Me, I have plenty of inadequacies. I know I am a mediocre public speaker (although I have interesting things to say and am often asked to share them). As a teacher I am best doing one-on-one consultations (at which I am very good) rather than working with large groups (at which I am distinctly average). As a (pseudo-)academic writer I am drawn to the evocative in ways that can come across as (and be) anti-theoretical.

But the one thing no one can ever legitimately say about me is that I cannot write.

That someone in a position of power said it to me, over and over, in deeply personal and abusive ways, says quite a lot about them.


That I internalized the judgement says something about me.

And this is why I do not like it when talented, accomplished people describe their struggles with ‘imposter syndrome.’

Church Hat, Hand Bag

All rights reserved.

Every Sunday morning, the church ladies dress up. Their faces are powdered, their short hair (silver and sometime blue-rinsed) curled and neatly brushed. They wear wool, or cotton, or (if slightly daring) printed polyester dresses, short-sleeved and collared, or long-sleeved with a button at the cuff. And a hat: a church lady always wears a hat. In summer their shoes–polished pumps with sturdy block heels–are white; in winter black. Their gloves are chosen to match.

Their handbags–wicker or leather, always short-strapped and clutched at the crook of an arm–carry Kleenex and a change purse with money for the collection plate, and a few hard candies in a twist of plastic. The candies crinkle, and disturb the sermon, but are useful to stave off boredom, or to soothe a cough–or a restive child in an adjacent pew.

The church ladies walk along the street and cross carefully at the corner, waiting for the light. They board the streetcar at College or Queen or St. Clair, exact change or a printed ticket in hand. If it rains, a translucent plastic rain hood–printed with daisies or rain-drops– will be pulled from a small vinyl case and pulled over loose grey curls. There is no use ruining a wave.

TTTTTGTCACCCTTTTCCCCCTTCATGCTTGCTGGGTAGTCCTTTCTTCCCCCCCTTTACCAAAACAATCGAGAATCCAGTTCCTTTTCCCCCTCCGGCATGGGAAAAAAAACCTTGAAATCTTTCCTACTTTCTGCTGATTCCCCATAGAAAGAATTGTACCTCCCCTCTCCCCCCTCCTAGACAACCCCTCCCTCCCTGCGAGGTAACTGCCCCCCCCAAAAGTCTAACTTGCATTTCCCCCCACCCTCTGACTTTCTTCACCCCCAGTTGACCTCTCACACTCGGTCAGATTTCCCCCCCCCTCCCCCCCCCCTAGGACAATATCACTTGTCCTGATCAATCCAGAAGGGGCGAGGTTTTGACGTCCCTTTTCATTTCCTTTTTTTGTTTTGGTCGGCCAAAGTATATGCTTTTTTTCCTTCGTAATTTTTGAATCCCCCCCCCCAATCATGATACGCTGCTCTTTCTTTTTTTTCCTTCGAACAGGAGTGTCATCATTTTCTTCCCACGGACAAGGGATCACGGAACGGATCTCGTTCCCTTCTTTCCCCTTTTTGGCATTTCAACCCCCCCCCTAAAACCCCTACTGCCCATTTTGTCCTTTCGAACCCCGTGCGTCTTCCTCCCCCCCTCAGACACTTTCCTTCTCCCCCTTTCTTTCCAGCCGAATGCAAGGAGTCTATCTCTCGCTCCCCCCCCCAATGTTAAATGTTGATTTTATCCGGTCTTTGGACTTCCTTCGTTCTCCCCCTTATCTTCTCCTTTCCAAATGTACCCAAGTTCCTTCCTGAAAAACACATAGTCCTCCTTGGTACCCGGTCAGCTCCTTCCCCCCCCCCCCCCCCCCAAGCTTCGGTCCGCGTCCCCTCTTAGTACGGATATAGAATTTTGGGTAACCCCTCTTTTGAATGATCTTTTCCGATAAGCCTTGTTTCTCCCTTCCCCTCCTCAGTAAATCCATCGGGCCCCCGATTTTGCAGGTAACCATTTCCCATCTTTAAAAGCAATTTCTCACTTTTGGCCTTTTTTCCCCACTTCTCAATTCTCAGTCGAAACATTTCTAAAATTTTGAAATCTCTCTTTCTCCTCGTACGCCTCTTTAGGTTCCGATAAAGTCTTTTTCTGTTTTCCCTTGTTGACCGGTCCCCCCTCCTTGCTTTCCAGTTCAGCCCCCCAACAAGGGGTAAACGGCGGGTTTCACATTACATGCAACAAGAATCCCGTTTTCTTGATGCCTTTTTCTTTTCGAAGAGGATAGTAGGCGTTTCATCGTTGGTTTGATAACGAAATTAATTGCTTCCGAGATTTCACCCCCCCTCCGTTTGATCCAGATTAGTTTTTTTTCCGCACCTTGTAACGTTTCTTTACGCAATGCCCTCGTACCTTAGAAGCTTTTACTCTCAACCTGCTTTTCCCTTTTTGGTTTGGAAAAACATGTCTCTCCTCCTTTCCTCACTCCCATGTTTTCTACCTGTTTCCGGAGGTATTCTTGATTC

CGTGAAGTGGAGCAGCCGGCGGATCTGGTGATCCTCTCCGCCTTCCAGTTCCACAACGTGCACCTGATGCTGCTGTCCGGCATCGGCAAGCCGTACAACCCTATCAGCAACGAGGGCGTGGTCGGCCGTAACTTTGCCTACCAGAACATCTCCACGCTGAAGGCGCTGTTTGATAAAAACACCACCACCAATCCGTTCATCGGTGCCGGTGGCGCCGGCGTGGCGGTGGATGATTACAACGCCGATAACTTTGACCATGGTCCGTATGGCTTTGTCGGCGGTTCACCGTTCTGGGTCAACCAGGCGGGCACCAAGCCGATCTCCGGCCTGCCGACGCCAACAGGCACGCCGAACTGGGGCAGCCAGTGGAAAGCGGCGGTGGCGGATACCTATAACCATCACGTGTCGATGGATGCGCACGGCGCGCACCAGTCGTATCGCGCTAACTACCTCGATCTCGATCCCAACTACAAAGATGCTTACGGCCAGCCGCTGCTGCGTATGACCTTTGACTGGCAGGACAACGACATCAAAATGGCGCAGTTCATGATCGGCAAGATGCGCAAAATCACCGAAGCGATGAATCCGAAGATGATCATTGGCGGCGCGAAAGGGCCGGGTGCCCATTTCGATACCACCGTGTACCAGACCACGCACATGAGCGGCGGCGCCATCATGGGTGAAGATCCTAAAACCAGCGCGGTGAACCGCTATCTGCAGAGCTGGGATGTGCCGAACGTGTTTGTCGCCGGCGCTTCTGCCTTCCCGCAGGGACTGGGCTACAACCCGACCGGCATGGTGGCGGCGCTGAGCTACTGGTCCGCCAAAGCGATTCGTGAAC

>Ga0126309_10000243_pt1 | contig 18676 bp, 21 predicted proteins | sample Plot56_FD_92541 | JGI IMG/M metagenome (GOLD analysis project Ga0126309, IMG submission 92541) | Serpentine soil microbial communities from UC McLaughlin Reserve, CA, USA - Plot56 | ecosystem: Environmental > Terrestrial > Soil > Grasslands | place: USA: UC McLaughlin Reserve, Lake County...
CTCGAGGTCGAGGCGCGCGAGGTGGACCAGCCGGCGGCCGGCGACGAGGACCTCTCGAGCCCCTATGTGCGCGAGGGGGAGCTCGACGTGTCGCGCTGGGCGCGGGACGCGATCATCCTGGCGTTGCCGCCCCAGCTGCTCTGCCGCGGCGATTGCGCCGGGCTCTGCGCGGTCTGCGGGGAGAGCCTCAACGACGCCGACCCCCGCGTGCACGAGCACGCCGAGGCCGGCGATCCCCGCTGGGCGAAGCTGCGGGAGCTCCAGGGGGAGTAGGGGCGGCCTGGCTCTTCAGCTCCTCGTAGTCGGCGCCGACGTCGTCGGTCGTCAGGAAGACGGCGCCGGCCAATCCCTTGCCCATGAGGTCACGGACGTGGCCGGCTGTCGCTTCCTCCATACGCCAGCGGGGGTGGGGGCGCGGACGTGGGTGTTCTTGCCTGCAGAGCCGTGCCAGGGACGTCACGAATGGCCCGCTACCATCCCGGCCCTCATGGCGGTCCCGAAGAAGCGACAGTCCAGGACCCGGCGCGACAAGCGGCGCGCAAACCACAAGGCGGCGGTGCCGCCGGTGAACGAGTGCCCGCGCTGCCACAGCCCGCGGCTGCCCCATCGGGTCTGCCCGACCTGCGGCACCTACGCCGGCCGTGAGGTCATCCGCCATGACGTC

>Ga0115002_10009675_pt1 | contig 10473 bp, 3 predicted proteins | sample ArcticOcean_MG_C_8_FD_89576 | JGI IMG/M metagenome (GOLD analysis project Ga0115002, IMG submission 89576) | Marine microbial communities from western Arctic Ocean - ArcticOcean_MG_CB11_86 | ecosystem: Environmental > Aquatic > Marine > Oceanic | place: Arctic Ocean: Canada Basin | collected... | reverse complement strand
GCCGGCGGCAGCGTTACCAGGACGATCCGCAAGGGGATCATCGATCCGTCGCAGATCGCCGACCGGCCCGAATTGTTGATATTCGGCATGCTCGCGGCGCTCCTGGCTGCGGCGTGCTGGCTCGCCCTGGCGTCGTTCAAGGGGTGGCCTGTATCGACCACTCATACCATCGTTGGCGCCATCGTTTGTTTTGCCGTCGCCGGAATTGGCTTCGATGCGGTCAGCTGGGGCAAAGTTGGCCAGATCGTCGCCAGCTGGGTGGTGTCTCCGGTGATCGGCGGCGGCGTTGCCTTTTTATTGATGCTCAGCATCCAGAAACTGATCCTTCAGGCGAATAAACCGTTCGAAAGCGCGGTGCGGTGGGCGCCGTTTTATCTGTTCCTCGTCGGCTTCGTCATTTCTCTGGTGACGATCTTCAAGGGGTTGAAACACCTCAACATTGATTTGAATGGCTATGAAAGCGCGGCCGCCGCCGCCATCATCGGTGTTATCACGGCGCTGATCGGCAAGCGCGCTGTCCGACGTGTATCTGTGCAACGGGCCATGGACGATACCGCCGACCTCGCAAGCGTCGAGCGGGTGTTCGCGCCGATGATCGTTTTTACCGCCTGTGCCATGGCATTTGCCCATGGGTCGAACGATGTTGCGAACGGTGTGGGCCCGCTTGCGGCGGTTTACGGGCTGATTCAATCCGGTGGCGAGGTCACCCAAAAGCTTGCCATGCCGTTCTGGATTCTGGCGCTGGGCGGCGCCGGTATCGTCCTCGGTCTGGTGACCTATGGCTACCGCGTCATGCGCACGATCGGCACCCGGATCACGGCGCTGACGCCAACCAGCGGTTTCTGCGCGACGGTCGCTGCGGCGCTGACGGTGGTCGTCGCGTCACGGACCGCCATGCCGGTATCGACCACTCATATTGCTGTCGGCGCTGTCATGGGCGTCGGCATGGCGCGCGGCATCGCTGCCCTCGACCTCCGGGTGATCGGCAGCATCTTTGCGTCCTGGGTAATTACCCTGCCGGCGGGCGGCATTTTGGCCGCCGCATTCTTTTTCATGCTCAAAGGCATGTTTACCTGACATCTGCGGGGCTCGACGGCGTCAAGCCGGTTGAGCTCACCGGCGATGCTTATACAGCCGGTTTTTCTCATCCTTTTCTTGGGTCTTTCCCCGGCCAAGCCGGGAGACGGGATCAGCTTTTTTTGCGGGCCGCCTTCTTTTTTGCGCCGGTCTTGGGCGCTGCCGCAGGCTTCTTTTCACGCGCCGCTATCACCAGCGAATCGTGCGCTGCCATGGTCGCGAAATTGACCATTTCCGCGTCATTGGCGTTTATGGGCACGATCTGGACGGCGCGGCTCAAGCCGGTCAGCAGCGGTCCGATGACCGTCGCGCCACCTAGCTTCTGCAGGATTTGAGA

The church ladies are always old, even though their actual ages are wholly indeterminate. They are widows, their children grown, their grandchildren infrequent visitors. Because they have the time, and because their culture requires it, they are volunteers. On Saturday nights they make crustless sandwiches, of cucumber or ham or egg salad and sometimes all three, trimmed into quarters, and on Sunday they preside over the social hour after the service. They set out baked goods–store bought cookies, or digestive biscuits– alongside the sandwiches and supervise the pouring of metallic coffee, orange pekoe tea, and Freshie into waxed paper cups.

They attend every funeral, evaluate every wedding, and applaud each Christening. No hospitalization is complete without a visit from a church lady, bearing an improving magazine or a small potted plant. They collect outworn glasses for international charities, and crochet booties for unwed mothers, and knit  raveled yarn mittens for the annual bazaar.

Their names are Mabel and Marion and Ethel, and occasionally Edna and Irma.

They have raised this culture, and carried it in their arms. They have survived the Depression, both Wars, social upheaval (with disapproval and, in the case of their children, gradual and grudging understanding), the raising and lowering and raising of skirts, the deaths of their husbands, the diminishment of their own lives due to age and illness.

And eventually, over time, the church ladies change.

The new church ladies are named Precious and Louella and Octavia and Grace. Their hair is straightened and clipped back, and held down by a beautiful hat. Their dresses, alternately black or batik, are their armament and shield. They are big, these church ladies, and they steer their congregations like ships, cossetting the children, praying for the family man who has lost his job, and pursing their lips at the young women who dress smartly but too loosely and who have not yet realized that one day, decades from now, they too will be church ladies.

They carry bibles, and read them on the Weston Road bus, a declarative finger pointing at each verse. They make food, great vats of it, for church suppers and praise celebrations. They nod at the pastor’s words, and sing hymns in their lustrous or tremulous voices.They sway, in sorrow and joy, at the certainty that suffering in this life will be rewarded with a ticket to heaven in the next.

They carry the culture, the church ladies, with their church hats and hand bags.